122: Assassination of President James Garfield
Today marks the 134th anniversary of the shooting of U.S. President James Garfield.
Here are some things you may not have known about the assassination.
First, While Garfield was shot on July 2, he lived for 11 weeks until dying of an infection related the to gunshot. Experts have said Garfield likely would have survived if not for the poor care he received, including poking in the wound with dirty fingers and instruments.
Second: The assassin, Charles Guiteau, described himself in his trial as legally insane. He had been a member of the utopian Oneida Commune before being kicked out. After many failed business and religious ventures, he tried his hand at politics penning a speech supporting Garfield in the 1880 presidential election. He believed that his speech had won the election for Garfield and demanded an ambassadorship. Those demands were denied.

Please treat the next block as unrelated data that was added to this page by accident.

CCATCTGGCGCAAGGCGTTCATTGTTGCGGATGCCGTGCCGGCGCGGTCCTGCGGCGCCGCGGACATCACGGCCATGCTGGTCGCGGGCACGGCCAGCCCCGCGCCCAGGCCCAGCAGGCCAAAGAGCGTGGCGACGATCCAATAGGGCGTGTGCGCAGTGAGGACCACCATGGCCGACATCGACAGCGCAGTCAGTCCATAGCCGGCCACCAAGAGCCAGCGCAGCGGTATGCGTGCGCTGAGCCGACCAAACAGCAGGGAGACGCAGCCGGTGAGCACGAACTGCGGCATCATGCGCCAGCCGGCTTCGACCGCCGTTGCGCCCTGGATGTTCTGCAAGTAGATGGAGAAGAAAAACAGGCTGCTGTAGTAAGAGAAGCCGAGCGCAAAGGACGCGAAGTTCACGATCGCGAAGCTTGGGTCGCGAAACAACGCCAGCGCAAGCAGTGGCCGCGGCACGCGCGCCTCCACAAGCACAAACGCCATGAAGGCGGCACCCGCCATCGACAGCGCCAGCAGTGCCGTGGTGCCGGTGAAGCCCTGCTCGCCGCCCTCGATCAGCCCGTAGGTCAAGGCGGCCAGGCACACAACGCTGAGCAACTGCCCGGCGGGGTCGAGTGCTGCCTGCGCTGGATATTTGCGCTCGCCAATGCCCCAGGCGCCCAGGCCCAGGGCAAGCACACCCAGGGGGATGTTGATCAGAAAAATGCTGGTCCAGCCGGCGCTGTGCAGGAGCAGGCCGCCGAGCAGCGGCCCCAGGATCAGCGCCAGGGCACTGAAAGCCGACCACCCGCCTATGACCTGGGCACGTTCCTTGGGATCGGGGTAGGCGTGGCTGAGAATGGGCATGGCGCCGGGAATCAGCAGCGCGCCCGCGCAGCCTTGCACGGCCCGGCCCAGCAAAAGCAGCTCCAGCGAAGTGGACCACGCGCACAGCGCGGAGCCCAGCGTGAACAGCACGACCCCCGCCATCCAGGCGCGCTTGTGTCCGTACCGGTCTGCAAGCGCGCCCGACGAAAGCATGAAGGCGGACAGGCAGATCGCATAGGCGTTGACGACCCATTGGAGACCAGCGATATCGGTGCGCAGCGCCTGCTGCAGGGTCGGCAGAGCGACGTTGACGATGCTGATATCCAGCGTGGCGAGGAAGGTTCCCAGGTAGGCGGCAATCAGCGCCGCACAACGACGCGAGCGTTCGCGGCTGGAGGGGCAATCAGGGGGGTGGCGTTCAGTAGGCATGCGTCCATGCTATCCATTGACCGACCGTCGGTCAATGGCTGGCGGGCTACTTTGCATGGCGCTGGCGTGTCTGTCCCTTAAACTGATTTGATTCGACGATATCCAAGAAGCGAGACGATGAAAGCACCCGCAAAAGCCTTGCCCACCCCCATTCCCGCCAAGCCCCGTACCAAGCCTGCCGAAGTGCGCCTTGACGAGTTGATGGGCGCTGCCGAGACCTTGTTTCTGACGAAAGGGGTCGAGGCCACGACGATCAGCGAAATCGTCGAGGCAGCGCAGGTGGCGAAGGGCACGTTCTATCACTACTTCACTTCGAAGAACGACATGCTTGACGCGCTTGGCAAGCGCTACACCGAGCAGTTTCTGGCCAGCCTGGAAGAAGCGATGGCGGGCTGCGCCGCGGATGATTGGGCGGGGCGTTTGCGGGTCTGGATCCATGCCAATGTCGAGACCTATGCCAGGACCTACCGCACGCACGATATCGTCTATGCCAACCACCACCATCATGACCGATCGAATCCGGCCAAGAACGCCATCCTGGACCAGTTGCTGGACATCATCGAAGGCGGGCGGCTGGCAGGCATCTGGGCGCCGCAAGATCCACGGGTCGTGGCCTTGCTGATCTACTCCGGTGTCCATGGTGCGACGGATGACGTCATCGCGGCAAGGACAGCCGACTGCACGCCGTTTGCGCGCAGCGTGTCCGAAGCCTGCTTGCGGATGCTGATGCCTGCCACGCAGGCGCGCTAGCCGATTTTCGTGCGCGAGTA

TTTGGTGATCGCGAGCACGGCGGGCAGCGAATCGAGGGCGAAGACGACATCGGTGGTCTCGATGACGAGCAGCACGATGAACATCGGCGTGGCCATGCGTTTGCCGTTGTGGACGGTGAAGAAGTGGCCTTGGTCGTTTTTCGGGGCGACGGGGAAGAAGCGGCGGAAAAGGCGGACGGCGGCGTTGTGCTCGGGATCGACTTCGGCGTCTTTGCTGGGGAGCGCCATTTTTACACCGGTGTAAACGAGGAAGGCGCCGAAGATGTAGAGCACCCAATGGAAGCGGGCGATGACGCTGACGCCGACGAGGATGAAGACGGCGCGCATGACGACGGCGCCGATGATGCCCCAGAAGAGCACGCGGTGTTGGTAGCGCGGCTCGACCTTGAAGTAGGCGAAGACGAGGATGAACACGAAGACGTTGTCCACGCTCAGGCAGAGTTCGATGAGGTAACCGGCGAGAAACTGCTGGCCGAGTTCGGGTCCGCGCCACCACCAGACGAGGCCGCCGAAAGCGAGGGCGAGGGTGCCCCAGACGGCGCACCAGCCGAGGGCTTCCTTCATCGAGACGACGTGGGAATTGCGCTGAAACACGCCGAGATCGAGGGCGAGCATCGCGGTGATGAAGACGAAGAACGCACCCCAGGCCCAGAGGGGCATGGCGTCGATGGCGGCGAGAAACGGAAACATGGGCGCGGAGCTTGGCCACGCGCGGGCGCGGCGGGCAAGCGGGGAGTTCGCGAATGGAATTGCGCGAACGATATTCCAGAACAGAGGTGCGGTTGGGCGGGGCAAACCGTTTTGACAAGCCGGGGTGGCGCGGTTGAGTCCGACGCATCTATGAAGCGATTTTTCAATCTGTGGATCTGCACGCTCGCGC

Third: After being refused his ambassadorship, Guiteau turned against Garfield and began plotting to kill him. He bought a revolver and learned to use it. He spent the month of June stalking Garfield planning when to act. He shot Garfield at the Sixth Street railway station.
Our question: What state and political party did Garfield represent?
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